youth dating

Lorde’s Melodrama and Youth Dating Culture


Youth Dating Culture

In 2014, American writer Alana Massey published an essay called ‘Against Chill’ in which she rallied against the culture of ‘chill’ that had come to dominate modern dating. Strung along by too many dates that seemed to go nowhere and praised by too many men for being ‘laid-back’ (code for, it seemed, ‘passively compliant and non-demanding’), she woke up one day and sent one text message to all six of her ‘non-thing somethings’: ‘I’m actually looking for something serious so I’m not planning to see you anymore’. Massey’s dating life, she observed, became like a ‘Blasé Olympics’, in which she and her ‘non-labeled definitely-not-boyfriends’ were engaged in a competition of who could pretend to care the least: the first one to ‘catch feelings’, in effect, loses.

‘Against Chill’ sparked several responses on Jezebel, Mic, and other media platforms, and was shared widely among my friends: it touched a nerve among our generation. We had supposedly obliterated all straitjackets of romantic convention: Tinder revolutionised the scope of our dating prospects; the sexual liberation brought by feminism meant that women could own their sexuality without risking slut-shaming (which nonetheless still occurs, of course); people had more choice than ever with their own dating lives. Yet the emotional liberation that was expected to come with the sexual revolution never arrived. My friends and I dared not be the old-fashioned ‘nagging women’, exerting a old-fashioned desperation for an old-fashioned social arrangement that was so uncool. We had to be the ‘cool girls’ of our sexual revolution: effervescent, sexy, and impervious to all hurt. When the demand to be taken seriously was tied to a decidedly uncool, unsexy motherly form of nagging, the only thing left to do, it seemed, was to pretend that you never cared in the first place.

Lorde, a welcomed alternative

Enter 20-year-old Ella Yelich-O’Connor, New Zealand singer-songwriter, who swipes at the emptiness of the ‘culture of chill’ in Melodrama, her new album: ‘we pretend we just don’t care’, she croons in the song Sober, ‘but we care’. When Lorde first came to mainstream attention in 2013 with her debut album Pure Heroine, the sixteen-year-old was heralded as a new authentic voice for the youth outside the cliches of mass-produced pop. Against the dogma of the middle-aged men behind the lyrics and production of mass-produced pop stars like Katy Perry and Selena Gomez, young women – and men – did not find salvation in empty demands of mandatory happiness (‘I’m kind of over getting told to throw my hands up in the air’ in Pure Heroine’s Team); money-chasing (Royals), or – to the point – chasing an emotionally detached coolness (‘It’s a new art form showing people how little we care’; Tennis Court). A recent New Yorker review reflects that upon the release of Pure Heroine, Lorde was seen as an ‘antidote to a pop world obsessed with flash and glamour, someone who insisted on stripping away artifice and cutting to the heart of the collective teen-age experience’.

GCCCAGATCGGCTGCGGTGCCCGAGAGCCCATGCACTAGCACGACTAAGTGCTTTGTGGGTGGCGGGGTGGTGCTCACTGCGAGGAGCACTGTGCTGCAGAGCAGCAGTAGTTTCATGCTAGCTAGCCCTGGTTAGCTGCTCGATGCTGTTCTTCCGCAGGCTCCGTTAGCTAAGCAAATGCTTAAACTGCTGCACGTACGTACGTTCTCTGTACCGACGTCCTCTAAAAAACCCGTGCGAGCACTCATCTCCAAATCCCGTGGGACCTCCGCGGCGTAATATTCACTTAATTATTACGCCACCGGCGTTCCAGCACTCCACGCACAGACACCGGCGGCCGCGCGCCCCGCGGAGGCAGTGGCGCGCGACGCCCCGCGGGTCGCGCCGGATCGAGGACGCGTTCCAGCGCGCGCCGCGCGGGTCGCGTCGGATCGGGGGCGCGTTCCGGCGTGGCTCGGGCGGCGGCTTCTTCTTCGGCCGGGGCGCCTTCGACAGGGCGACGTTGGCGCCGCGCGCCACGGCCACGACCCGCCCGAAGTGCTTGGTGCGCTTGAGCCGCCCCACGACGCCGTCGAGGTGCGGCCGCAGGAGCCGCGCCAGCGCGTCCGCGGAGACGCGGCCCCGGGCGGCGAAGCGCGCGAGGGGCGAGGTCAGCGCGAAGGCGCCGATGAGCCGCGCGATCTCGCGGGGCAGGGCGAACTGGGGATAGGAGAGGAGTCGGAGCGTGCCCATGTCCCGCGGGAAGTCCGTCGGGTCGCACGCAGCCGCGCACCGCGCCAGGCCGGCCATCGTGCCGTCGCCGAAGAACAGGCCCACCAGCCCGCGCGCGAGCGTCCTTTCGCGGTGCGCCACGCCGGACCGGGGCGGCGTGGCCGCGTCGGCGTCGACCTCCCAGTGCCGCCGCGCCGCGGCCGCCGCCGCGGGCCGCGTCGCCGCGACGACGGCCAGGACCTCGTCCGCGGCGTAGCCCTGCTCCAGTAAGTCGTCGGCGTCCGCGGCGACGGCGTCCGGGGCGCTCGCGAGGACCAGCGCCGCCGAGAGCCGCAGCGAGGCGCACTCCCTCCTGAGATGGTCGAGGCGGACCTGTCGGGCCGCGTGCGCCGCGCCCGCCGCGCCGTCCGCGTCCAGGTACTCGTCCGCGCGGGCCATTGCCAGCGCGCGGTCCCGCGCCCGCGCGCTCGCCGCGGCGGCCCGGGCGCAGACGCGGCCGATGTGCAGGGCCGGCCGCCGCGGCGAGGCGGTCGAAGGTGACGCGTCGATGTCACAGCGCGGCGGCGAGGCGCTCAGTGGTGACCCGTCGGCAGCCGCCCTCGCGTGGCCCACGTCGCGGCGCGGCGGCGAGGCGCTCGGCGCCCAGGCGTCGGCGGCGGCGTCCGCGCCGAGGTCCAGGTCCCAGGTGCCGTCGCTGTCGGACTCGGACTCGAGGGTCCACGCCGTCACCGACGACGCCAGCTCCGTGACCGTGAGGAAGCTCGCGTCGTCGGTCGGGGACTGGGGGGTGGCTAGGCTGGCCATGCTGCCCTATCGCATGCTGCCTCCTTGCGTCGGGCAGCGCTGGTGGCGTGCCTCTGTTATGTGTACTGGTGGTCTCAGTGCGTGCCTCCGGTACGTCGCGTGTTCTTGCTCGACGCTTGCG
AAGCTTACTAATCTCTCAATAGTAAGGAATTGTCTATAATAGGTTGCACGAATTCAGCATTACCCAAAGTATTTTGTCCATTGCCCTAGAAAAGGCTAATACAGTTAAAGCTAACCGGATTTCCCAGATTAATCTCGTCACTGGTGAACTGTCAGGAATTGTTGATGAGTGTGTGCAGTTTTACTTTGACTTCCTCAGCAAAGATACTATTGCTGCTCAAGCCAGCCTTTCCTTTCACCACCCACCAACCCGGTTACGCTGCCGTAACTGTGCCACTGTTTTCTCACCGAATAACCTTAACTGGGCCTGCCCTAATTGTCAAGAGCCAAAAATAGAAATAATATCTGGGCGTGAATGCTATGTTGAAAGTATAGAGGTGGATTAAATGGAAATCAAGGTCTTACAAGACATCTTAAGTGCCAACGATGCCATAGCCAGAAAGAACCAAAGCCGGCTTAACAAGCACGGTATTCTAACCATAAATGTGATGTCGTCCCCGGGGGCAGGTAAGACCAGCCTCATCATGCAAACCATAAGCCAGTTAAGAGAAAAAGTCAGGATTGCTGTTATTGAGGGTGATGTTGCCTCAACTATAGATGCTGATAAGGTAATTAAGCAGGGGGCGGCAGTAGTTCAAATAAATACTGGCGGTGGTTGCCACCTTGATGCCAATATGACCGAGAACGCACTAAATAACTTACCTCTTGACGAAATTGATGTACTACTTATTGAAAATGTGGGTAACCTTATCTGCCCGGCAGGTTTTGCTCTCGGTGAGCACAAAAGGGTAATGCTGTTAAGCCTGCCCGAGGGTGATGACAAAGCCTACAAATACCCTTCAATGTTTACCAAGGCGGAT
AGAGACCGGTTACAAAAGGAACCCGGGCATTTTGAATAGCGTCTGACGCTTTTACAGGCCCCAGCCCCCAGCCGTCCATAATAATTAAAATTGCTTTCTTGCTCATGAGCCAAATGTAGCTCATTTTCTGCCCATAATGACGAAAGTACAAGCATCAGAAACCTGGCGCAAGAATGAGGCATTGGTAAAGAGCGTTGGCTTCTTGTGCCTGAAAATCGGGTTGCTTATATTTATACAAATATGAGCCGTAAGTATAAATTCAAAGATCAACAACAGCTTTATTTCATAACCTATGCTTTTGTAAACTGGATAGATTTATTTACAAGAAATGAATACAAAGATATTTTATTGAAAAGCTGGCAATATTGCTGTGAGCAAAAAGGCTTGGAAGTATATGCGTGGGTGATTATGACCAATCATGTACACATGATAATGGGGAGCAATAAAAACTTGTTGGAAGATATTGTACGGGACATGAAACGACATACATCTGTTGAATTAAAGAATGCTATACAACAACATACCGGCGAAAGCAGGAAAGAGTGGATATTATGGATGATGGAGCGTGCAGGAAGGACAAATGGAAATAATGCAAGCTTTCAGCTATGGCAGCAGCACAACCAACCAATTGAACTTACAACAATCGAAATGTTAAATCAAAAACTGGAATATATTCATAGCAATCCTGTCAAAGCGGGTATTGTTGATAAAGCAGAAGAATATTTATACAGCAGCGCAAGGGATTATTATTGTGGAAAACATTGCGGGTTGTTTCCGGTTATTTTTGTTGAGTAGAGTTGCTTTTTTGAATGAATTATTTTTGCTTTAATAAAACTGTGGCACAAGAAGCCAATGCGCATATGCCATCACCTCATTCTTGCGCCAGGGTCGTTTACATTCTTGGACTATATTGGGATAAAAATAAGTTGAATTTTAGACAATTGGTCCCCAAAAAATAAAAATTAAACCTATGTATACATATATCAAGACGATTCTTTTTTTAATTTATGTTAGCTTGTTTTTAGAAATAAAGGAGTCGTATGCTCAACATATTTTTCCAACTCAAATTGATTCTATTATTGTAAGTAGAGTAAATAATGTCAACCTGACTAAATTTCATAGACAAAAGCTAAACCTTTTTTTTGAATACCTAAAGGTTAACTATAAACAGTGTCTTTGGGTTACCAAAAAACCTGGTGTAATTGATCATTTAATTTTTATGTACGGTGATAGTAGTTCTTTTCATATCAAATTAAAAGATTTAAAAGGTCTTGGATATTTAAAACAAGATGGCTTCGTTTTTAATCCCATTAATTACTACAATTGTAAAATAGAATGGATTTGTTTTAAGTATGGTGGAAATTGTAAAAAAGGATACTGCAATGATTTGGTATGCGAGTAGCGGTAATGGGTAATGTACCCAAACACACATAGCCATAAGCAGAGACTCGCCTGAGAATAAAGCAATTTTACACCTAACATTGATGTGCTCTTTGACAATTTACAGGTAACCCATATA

Melodrama, released three years later, has all the grit and honesty of Pure Heroine, but has departed from the territory of adolescence to explore the highs and lows of young adulthood. A blog post by Lorde in November 2016 reflects ‘Pure Heroine’ was my way of enshrining our teenage glory, putting it up in lights forever so that part of me never dies, and this record — well, this one is about what comes next’.

And ‘what’s next’, Melodrama reveals, is a whole explosive emotional cocktail of heartbreak, self-discovery, recklessness, but most importantly, vulnerability. The album opens with Green Light, an electropop number about the immediate heartbreak of a breakup, and the mourning period that awaits before one can move on (the ‘green light’). Liability is a stripped-down ballad about the emotional nakedness of feeling betrayed by the person you hold most dear; its counterpart, The Louvre, exudes the butterfly-inducing nervousness that comes with a new crush. Sober and Perfect Places explores the unbridled excitement of being young and free, while doing a subtle wink-and-nod at these experiences in no way lives up to the sterile promises delivered by the glitz-and-glamour mass media  – and we are all the better for it. Sober speaks on the heart-racing fun of a drunken romp, but asks ‘but what will we do when we’re sober?’; Perfect Places teases the hedonism of ‘all the nights spent off our faces/Trying to find these perfect places’ before asking, ‘What the fuck are perfect places anyway?’

While the journey from adolescence to adulthood is often conceived of in terms of death: of the end of adventure, the end of growth, and a stop to the freedom to romp around the world, free and wild. Melodrama reverses the script. A real adulthood is not about death or taxes, or a a simmering slow burn into convention from an exciting adolescence. It is rather marked by holding onto an openness to the world, an embrace of its twists and turns, and most importantly, a firm acceptance one’s own vulnerable core as the messy, compassionate kernel of one’s own humanity. In a world marked by the blasé Olympics, the best way to protest is to openly embrace the messy, insecure, desperate human that you are. The spectre of the ‘cool girl’ has haunted us long enough; let it die, and usher in an era of post-cool ‘emotionally intelligent mess’ in its place.


Rebecca Liu is a millennial, and a writer based in London. She studied 20th century history and enjoys following contemporary politics, and tweets at @becbecliuliu.